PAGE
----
Then for a few months I learned with various ML algorithms such as linear regression, logistic regression, Naive Bayes, SVM, Decision Tree, Random Forest, Gradient Boosting, clustering and PCA. Also various important technique such as regularisation (Ridge, Lasso), model selection, accuracy, precision. Again the assignments were real world cases such as predicting house prices, how weather affects sales, and telecommunication industry.

Then I learned about natural language processing (NLP) which was very different. All the other algorithms were based on mathematics, but this one is based on languages. It was such as an eye opener for me to learn how computer understand human languages (I wrote an article about it: link). And now I’m learning neural network, which is the topic I like most because it is the most powerful algorithm in machine learning. We started with computer vision (CNN, convolutional neural network, link) and now I’m studying RNN (Recurrent Neural Network, link) which is widely used for stock market analysis and any other sequential data.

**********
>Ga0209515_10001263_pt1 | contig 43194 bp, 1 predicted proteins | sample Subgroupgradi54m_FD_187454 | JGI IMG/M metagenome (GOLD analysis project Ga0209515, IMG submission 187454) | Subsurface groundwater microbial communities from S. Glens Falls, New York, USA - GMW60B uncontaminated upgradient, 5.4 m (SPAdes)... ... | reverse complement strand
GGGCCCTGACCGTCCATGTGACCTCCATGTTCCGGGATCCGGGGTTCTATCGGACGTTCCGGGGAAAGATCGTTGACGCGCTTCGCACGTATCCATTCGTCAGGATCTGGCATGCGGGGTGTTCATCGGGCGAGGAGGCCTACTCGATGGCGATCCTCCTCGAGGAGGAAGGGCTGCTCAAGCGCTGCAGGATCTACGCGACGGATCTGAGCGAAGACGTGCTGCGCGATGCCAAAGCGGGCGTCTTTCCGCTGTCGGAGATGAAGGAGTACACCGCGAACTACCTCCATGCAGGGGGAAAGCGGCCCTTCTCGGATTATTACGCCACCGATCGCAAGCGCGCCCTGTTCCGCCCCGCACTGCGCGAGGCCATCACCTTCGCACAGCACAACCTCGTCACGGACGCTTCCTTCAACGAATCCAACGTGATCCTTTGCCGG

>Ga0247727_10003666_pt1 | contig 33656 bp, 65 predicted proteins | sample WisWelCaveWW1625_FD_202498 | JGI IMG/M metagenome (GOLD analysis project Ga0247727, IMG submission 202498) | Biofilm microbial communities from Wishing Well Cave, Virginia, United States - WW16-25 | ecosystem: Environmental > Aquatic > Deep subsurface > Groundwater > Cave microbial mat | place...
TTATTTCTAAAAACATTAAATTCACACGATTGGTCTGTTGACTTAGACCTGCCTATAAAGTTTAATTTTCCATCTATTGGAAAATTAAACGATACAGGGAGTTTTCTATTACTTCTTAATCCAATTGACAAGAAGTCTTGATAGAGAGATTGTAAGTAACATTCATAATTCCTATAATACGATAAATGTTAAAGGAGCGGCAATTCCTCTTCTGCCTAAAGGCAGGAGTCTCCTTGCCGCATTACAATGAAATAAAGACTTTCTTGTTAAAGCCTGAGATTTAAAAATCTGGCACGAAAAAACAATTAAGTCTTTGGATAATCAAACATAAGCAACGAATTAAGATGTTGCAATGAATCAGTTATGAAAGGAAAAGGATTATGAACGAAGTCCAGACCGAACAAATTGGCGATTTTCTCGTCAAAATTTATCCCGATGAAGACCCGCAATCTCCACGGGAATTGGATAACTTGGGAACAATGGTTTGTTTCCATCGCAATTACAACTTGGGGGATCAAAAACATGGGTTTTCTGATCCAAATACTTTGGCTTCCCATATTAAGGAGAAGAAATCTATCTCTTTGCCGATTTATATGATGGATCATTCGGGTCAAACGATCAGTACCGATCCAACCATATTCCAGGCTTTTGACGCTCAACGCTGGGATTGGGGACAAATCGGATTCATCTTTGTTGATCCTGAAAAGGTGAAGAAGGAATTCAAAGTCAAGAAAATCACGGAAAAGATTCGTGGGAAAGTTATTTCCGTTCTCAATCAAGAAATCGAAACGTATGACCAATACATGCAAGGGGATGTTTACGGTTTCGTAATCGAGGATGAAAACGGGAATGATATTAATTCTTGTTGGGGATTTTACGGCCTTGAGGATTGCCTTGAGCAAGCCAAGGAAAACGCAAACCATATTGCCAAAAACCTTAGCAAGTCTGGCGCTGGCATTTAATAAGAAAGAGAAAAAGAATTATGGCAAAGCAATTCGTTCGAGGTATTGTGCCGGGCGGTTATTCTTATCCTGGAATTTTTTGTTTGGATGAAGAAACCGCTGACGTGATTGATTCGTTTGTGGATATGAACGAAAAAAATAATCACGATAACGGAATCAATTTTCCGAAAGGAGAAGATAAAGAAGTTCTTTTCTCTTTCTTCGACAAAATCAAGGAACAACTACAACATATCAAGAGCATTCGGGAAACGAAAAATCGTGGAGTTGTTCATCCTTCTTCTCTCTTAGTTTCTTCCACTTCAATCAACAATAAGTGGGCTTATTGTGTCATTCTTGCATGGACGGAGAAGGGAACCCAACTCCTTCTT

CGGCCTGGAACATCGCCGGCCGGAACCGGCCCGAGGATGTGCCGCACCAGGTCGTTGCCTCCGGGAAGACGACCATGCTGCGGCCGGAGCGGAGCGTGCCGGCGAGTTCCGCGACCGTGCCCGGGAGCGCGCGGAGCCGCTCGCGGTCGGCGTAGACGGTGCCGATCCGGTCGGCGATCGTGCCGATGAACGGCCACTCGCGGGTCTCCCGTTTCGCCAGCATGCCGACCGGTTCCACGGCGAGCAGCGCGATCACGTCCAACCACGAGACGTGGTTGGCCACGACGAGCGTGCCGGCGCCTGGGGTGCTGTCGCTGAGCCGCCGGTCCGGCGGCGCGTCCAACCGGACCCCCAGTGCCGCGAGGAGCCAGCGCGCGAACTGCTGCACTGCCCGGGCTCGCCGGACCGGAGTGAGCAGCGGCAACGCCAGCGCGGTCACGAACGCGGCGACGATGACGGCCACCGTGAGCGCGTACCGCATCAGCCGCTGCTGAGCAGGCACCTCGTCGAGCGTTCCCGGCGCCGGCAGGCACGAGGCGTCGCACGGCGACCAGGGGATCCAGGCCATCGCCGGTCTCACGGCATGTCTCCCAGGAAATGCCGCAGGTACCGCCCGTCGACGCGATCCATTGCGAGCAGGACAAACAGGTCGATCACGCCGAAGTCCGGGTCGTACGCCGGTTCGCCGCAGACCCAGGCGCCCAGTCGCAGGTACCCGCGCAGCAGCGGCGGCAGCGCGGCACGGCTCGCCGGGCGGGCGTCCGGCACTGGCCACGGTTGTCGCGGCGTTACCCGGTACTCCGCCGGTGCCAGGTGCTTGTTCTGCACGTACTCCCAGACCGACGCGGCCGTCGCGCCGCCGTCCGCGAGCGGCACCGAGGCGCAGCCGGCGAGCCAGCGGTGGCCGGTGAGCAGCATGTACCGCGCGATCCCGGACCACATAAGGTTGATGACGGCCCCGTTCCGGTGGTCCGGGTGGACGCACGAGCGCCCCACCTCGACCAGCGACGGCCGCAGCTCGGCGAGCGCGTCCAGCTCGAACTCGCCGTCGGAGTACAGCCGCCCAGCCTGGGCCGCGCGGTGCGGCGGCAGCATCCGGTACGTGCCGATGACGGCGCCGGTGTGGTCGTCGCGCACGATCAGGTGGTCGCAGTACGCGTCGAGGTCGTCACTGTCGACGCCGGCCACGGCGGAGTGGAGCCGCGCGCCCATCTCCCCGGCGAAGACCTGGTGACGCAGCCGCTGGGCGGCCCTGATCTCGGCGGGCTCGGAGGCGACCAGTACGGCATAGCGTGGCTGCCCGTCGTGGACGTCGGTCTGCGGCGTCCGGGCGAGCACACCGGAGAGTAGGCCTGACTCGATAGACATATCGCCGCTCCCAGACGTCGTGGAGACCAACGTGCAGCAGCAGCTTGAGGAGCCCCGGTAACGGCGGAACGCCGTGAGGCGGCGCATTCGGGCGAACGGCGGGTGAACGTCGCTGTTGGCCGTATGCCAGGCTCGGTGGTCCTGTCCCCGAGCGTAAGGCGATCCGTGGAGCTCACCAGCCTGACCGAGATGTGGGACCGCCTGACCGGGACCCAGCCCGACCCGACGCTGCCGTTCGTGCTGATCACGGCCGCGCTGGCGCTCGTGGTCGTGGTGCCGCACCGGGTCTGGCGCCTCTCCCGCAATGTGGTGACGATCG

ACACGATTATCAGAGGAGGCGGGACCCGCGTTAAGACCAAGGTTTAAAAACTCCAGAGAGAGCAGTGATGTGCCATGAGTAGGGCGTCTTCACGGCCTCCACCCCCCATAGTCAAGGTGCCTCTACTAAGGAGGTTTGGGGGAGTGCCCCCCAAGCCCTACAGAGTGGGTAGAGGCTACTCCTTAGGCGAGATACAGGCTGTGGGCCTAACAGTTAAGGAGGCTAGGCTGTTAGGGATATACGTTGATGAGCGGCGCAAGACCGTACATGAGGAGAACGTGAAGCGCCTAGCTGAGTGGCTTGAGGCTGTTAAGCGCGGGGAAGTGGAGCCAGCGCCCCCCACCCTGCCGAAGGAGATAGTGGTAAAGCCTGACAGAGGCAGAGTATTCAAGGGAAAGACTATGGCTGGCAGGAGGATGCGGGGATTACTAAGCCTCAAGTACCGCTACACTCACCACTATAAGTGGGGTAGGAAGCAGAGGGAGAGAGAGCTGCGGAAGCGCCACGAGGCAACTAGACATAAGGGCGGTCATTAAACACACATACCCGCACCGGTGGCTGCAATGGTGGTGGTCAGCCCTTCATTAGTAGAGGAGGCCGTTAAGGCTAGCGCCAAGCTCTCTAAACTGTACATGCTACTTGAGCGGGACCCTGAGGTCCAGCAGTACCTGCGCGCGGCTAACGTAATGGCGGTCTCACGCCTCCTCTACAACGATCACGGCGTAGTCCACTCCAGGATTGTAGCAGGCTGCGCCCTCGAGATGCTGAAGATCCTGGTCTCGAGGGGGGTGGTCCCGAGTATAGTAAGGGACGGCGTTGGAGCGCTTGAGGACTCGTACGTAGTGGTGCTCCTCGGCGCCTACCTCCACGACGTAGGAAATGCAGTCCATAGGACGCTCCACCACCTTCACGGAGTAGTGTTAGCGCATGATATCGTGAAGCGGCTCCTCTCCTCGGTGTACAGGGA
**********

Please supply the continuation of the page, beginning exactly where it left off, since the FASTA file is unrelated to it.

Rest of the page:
I feel lucky I studied Physics Engineering in uni, because it helped me a lot in understanding the mathematics behind the algorithms, especially the calculus in neural network. I’ve done a few ML courses on Coursera (see my article on this: link, link) but this Upgrad one is way way better. It is a real eye opener. I can now read various machine learning papers. I mean real academic research papers, written by PhDs! A few years ago I was attending a machine learning “meetup” in London. Meetup is an app where people with similar interest gather together to meet. Usually the ML meetups were in the form of lecture, i.e. 1.5 hour session in the evening where two speakers explained about machine learning. But this time it was different. It was a discussion forum of 10 people and there was no speaker. Everyone must read a paper (it was Capsule Neural Network paper by Geoffrey Hinton) and in this meetup we discuss it. I didn’t understand a thing! I did understand neural network a bit, but I had no background in CNN so I could not understand the paper. But now I understand. I can read research papers! I didn’t know that I would be this happy to be able to read machine learning papers. It is really important to be able to read ML papers because ML progresses so fast, and the research papers provide superb sources on the latest invention is on ML.

7 July 2021

What is CNN Part 2